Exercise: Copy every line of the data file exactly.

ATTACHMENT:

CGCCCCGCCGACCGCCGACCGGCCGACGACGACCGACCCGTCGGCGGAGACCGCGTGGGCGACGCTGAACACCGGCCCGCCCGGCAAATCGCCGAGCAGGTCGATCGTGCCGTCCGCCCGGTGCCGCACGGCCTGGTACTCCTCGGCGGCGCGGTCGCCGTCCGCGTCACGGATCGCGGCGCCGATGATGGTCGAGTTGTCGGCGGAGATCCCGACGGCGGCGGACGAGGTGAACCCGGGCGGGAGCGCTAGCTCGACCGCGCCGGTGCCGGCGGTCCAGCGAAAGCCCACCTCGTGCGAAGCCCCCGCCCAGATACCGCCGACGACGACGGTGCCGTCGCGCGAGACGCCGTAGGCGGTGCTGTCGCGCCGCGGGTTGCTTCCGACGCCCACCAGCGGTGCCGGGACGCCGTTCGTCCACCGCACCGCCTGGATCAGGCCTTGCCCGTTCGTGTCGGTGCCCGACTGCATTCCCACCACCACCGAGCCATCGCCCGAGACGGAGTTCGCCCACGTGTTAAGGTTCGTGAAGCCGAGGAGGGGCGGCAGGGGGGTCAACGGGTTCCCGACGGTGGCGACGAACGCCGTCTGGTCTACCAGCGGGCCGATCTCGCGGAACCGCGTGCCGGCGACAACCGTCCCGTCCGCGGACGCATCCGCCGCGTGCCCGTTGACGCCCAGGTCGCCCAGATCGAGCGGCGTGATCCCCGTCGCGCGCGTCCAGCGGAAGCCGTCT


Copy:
CGCCCCGCCGACCGCCGACCGGCCGACGACGACCGACCCGTCGGCGGAGACCGCGTGGGCGACGCTGAACACCGGCCCGCCCGGCAAATCGCCGAGCAGGTCGATCGTGCCGTCCGCCCGGTGCCGCACGGCCTGGTACTCCTCGGCGGCGCGGTCGCCGTCCGCGTCACGGATCGCGGCGCCGATGATGGTCGAGTTGTCGGCGGAGATCCCGACGGCGGCGGACGAGGTGAACCCGGGCGGGAGCGCTAGCTCGACCGCGCCGGTGCCGGCGGTCCAGCGAAAGCCCACCTCGTGCGAAGCCCCCGCCCAGATACCGCCGACGACGACGGTGCCGTCGCGCGAGACGCCGTAGGCGGTGCTGTCGCGCCGCGGGTTGCTTCCGACGCCCACCAGCGGTGCCGGGACGCCGTTCGTCCACCGCACCGCCTGGATCAGGCCTTGCCCGTTCGTGTCGGTGCCCGACTGCATTCCCACCACCACCGAGCCATCGCCCGAGACGGAGTTCGCCCACGTGTTAAGGTTCGTGAAGCCGAGGAGGGGCGGCAGGGGGGTCAACGGGTTCCCGACGGTGGCGACGAACGCCGTCTGGTCTACCAGCGGGCCGATCTCGCGGAACCGCGTGCCGGCGACAACCGTCCCGTCCGCGGACGCATCCGCCGCGTGCCCGTTGACGCCCAGGTCGCCCAGATCGAGCGGCGTGATCCCCGTCGCGCGCGTCCAGCGGAAGCCGTCT